DYS2 has an even more balanced profile than DYS1. Every child is different, but given our experience with DYS1, we are going to give public school a shot. We plan on following the same strategy - in class differentiation to keep him somewhat engaged, after school enrichment that follows his lead in exploring lots of different areas. He is still very young but with our experience we feel like we know what to watch out for. The school district has already put together a team that specifically address the social issues, along the lines recommended by aeh above. We actually met with the counselor a few days ago and she shared an example with us. DYS2 was frustrated that another kid in his group took a long time to solve a math problem and said some very mean things that made the other kid cry. The counselor intervened and explained to him why it’s inappropriate to say these things, then suggested that he explain to the other kid how to solve the problem. So he did, and they made up. This is exactly the kind of social skills that we want our children to learn in a public school setting. In a gifted school, yeah maybe he wouldn’t run into the situation that frustrates him because the other kids are at the same level… but we think he should be exposed to and learn how to deal with these frustrations from a very young age. The cohort in a gifted school is not the real world, it’s a bubble in our opinion.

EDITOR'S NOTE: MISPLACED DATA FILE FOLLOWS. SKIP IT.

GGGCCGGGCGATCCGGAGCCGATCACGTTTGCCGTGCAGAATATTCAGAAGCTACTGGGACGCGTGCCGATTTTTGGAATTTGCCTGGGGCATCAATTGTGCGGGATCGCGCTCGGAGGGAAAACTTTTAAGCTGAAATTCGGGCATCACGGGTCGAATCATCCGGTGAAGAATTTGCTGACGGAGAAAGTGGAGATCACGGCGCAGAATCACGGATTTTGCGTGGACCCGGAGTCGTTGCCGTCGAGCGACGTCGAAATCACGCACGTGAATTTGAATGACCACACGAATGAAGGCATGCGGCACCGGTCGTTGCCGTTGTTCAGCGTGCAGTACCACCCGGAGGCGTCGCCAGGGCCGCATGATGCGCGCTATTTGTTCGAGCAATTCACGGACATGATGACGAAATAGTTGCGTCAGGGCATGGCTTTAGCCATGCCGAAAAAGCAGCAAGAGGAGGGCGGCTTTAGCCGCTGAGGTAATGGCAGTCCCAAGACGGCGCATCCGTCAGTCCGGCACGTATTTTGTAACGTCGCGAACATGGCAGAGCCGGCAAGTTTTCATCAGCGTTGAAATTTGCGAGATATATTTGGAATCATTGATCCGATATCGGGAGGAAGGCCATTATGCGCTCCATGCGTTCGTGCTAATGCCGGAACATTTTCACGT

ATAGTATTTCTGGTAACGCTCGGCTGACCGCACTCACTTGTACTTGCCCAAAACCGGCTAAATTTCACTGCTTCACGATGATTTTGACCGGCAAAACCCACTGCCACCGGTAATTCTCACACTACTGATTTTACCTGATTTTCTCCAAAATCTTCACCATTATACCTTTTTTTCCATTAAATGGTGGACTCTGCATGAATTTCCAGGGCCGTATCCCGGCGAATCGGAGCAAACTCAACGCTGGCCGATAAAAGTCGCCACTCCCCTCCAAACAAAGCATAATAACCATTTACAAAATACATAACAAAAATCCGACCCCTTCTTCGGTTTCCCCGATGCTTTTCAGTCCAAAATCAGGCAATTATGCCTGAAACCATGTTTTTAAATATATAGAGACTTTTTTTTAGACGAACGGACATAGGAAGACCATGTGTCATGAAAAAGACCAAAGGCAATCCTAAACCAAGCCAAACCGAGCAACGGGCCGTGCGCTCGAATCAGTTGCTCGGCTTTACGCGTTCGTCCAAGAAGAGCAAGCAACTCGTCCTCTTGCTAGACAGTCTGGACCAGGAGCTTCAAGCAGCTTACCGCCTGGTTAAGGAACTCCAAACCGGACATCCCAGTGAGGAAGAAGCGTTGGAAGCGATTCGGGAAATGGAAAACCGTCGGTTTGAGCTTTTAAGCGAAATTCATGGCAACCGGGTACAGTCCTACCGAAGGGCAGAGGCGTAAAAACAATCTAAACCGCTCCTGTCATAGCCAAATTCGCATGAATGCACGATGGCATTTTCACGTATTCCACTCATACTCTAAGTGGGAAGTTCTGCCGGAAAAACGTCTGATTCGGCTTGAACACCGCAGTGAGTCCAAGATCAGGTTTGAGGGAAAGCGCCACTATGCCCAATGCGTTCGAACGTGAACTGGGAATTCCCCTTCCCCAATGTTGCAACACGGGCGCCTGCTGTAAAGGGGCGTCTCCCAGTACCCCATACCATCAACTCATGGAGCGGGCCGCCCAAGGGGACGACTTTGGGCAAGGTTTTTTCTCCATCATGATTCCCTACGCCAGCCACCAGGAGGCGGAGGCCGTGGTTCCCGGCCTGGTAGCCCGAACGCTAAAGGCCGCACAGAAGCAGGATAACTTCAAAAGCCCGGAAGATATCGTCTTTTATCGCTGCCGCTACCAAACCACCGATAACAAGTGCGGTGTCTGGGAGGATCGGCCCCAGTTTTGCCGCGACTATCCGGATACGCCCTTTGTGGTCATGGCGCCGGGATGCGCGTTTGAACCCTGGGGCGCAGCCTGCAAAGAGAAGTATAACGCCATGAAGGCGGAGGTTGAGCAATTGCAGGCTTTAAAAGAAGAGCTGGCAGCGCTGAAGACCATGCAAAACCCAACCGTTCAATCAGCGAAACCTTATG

Edited by galun (04/27/22 11:07 AM)

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    #249704 - 04/27/22 10:19 PM Re: Is it worth taking our 5 year old to testing? [Re: galun]
    Eagle Mum Offline
    Member

    Registered: 02/24/20
    Posts: 149
    Loc: Australia
    Originally Posted By: galun

    We didn’t have a template with our older DYS1. The school district did what they could to accelerate him, eventually he ran out of classes so they gave him study periods to learn on his own. We have been told early on that with the profile of DYS1 he will likely excel in whatever he ends up passionate about. So for after school we focused on exposing him to as many different things as possible so he can hopefully find something that he is passionate about. It took a little bit of time to find his passion, and that ended up being in math and one individual competitive sport. He is now ~4 grades accelerated in math, and in the sport he is top 20% in the state. Doing all the math and sport requires quite a lot of time and effort after school, so we struck a deal with him to just have fun and socialize / relax during actual school. The common concern on gifted children going to normal school is under achievement and boredom leading to issues down the road. We just flipped it, actual school is the relaxing / fun part of the day for him, after school schedule in math and competitive sport is where he needs to work had and develop a work ethic / achievement. So far so good.

    The journeys of your DYS1 and my DS are so remarkably similar.